What is Chiropractic

Chiropractic is a healthcare profession that focuses on diagnosis, treatment and prevention of mechanical disorders of the musculoskeletal system, with special emphasis on the spine. It emphasises manual therapy including spinal manipulation and other joint and soft-tissue manipulation, and includes exercises, and health and lifestyle counselling.

Chiropractic treatment does not involve the use of drugs but may use many techniques including manipulation, mobilization and soft tissue work.

Chiropractors may use the ‘doctor’ title but they are doctors of Chiropractic and not medical doctors.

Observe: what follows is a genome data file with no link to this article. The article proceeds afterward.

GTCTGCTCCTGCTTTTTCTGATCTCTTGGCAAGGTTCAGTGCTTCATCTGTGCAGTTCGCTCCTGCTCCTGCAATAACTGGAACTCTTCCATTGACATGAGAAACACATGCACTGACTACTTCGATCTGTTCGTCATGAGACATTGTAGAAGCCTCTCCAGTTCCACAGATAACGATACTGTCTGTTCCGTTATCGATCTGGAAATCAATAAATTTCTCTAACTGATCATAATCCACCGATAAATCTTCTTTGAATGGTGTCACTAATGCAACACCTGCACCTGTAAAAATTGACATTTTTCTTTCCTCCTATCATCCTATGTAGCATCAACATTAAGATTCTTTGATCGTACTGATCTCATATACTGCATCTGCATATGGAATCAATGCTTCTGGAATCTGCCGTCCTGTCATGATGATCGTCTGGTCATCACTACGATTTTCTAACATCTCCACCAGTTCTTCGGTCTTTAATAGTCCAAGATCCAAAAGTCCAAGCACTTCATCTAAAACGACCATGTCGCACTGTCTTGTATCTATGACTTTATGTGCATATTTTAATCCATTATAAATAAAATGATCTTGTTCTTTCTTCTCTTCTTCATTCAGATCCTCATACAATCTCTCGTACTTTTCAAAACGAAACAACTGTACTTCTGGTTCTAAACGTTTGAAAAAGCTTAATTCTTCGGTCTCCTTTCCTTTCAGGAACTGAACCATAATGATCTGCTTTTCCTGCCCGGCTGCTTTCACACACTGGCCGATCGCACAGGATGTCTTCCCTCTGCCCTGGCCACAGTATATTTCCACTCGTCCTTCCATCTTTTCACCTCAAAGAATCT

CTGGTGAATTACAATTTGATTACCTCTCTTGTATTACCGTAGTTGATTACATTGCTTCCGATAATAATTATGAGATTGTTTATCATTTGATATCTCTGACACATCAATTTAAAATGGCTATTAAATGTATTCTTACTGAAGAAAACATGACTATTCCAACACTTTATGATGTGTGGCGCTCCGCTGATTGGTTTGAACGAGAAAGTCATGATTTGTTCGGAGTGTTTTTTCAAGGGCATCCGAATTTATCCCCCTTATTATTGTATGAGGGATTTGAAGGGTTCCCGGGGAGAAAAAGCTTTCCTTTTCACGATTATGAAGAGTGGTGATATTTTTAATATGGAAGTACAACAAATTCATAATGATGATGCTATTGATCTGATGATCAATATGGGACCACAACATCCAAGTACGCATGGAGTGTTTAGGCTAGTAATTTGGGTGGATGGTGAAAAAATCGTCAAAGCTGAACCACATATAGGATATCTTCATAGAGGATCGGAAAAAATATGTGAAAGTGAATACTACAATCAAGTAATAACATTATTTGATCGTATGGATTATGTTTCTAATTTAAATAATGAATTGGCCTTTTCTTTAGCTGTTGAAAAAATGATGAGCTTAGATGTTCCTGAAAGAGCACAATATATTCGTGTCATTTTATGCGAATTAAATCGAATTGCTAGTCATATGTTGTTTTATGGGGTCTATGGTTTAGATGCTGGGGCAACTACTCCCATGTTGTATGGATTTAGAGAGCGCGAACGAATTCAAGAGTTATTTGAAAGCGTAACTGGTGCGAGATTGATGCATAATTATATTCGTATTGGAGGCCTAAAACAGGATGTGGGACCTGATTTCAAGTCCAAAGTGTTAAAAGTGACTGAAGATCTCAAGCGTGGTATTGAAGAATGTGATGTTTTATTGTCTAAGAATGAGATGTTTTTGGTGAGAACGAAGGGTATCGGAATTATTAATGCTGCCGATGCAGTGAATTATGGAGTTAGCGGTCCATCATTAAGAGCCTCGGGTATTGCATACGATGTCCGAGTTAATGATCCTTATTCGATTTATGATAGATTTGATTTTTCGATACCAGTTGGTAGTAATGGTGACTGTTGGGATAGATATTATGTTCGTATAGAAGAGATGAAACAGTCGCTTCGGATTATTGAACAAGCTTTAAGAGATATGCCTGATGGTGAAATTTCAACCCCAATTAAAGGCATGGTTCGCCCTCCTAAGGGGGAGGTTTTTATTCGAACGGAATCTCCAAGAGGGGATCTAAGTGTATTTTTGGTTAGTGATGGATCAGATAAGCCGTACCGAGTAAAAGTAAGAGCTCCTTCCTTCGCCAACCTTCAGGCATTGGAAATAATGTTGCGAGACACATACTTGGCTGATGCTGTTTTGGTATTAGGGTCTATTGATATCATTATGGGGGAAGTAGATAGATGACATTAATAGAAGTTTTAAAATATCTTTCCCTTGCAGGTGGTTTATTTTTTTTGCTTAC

Chiropractors complete a four year full time degree course in chiropractic. The degree course includes training in a variety of subjects including orthopaedic medicine, radiology, neurology, biomechanics and differential diagnosis. Graduates who are members of the British Chiropractic Association (BCA) also undertake a year of supervised training as a requirement of membership. 

It is illegal to practice as a chiropractor in the UK if you are not registered with the UK government appointed regulator, the General Chiropractic Council (GCC). In order to register with the GCC on graduation, you must be qualified from a recognised place of chiropractic education, abide by the GCC’s code of practice, hold professional indemnity insurance and pass the necessary competence and criminal records check. Registration is renewed annually and chiropractors are required to undertake a minimum of 30 hours of Continuing Professional Development (CPD) per annum in order to complete their annual re-registration.

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